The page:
What can we do about it?  One possible answer is to diminish the ‘illusion of explanatory depth’.  Rozenblit and Keil first demonstrated this illusion in a series of experiments. Subjects were asked to evaluate how well they understood everyday objects, such as a zipper, a flush toilet or a sewing machine. Using a 7 point scale, the average level of understanding was a score of 4 on a 7-point scale. When asked to explain the object and how it worked, their self-assessment fell to just above 3 and when given a diagnostic question about the device, their self-assessment fell again to below 3. Here is the data from p9 of this pdf.

The illusion of explanatory depth is that we think we know more than we do. Since Rozenblit and Keil’s original work, this has been found to be both a powerful and pervasive influence on the way we think.  Sloman and Fernbach (in their book The Knowledge Illusion) took understanding of this illusion a layer deeper. They presented hot political topics of the day (e.g. US imposing unilateral sanctions against Iran) and again asked people to judge how well they understood that topic. They were then asked the following “Please describe all the details you know about the impact of instituting unilateral sanctions against Iran, going from the first step to the last step and providing causal connections between the steps”. Again, they showed the illusion of explanatory depth: they thought they knew more about the issue until asked to explain it, at which point they realised their understanding was less deep than they’d previously thought. Sloman and Fernbach then asked another question; how strongly are they for or against the issue. The more they realised they didn’t really understand the issue, the more their strength of opinion on the subject moderated. This effect applied equally to both sides of the political spectrum. People with strongly held views both in favour of sanctions and against sanctions felt less strong in their opinions once their illusion of explanatory depth had been revealed to them.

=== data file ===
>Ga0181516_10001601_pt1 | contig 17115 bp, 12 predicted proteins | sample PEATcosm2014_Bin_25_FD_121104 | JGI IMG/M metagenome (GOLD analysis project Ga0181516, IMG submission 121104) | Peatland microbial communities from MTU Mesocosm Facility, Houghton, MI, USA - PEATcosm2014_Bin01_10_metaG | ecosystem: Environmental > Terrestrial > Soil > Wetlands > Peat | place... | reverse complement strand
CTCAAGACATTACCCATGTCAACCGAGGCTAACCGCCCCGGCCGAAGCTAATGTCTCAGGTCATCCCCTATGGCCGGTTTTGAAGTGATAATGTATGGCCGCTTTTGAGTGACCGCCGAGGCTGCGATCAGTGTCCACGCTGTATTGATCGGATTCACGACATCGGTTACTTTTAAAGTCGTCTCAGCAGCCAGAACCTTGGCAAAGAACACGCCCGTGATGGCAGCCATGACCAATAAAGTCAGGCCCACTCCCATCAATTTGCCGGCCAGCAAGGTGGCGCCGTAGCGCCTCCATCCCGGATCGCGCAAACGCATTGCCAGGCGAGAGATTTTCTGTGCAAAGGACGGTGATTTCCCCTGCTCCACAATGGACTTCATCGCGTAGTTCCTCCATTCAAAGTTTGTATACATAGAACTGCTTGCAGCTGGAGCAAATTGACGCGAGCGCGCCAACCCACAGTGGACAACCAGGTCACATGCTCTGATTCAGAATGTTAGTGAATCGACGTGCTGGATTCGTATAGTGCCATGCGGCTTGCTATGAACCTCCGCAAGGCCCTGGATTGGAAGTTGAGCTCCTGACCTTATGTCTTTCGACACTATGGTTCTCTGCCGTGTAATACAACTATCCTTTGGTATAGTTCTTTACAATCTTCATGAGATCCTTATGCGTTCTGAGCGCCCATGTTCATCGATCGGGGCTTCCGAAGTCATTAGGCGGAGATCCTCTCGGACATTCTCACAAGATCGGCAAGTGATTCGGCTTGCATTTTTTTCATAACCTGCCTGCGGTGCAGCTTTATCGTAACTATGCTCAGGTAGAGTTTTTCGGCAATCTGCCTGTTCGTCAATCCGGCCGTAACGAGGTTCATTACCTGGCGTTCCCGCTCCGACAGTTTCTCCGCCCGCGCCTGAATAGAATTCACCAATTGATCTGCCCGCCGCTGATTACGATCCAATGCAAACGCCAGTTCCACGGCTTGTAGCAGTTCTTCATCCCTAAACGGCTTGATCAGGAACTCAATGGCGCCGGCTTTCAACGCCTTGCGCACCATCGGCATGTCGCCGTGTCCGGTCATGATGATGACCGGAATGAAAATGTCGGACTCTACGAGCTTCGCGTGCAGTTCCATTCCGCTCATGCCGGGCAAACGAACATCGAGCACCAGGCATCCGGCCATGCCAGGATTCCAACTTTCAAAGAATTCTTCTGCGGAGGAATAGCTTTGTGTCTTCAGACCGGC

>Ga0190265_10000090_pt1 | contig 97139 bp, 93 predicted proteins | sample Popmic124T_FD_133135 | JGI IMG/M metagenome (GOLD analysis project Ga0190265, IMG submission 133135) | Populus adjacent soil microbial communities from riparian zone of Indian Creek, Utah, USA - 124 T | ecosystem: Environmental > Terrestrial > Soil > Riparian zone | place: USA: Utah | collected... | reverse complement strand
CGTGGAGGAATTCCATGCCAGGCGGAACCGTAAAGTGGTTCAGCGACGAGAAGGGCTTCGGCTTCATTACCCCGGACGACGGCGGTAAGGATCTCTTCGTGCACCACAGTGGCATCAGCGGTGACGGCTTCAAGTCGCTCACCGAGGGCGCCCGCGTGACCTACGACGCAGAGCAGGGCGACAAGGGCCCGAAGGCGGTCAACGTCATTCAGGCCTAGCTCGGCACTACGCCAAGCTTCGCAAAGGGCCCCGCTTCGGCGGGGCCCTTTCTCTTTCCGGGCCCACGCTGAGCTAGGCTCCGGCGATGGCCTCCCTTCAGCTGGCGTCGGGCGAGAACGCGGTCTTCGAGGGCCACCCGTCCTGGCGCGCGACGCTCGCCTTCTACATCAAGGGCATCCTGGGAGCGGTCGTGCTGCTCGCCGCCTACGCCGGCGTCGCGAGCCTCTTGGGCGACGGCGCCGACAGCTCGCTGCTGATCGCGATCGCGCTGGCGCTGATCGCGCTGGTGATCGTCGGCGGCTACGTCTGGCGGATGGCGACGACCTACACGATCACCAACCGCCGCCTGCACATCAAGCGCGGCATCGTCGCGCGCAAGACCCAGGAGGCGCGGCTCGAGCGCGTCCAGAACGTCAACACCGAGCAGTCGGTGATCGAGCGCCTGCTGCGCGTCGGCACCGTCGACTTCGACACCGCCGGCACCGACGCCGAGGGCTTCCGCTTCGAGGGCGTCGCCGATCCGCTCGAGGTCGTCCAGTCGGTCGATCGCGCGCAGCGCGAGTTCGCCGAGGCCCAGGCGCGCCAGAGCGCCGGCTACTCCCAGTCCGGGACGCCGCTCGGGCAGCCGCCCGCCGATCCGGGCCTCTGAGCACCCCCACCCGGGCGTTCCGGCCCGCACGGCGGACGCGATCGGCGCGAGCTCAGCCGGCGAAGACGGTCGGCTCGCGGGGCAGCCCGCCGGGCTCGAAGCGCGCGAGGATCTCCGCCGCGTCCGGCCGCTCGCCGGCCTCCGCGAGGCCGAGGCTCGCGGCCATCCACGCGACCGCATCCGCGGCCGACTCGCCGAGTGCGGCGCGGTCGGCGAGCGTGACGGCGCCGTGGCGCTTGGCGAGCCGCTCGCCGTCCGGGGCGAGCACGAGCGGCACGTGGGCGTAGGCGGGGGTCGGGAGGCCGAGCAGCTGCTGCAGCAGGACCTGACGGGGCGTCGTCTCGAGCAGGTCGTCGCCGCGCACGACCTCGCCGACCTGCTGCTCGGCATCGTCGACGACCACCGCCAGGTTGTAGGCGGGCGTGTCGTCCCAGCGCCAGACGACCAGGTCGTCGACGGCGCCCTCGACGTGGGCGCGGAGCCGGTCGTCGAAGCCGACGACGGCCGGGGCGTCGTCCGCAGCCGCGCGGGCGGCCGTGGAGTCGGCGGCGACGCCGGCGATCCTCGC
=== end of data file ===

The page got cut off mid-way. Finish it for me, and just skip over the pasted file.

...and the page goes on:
And how do we help people get a better understanding of the mechanics underpinning a device, a political issue or even a strategic issue in a business setting? With strategy mapping, of course!   It will help them avoid over-confidence in their decisions / judgements and will help them moderate extreme positions for which they don’t have the necessary justification.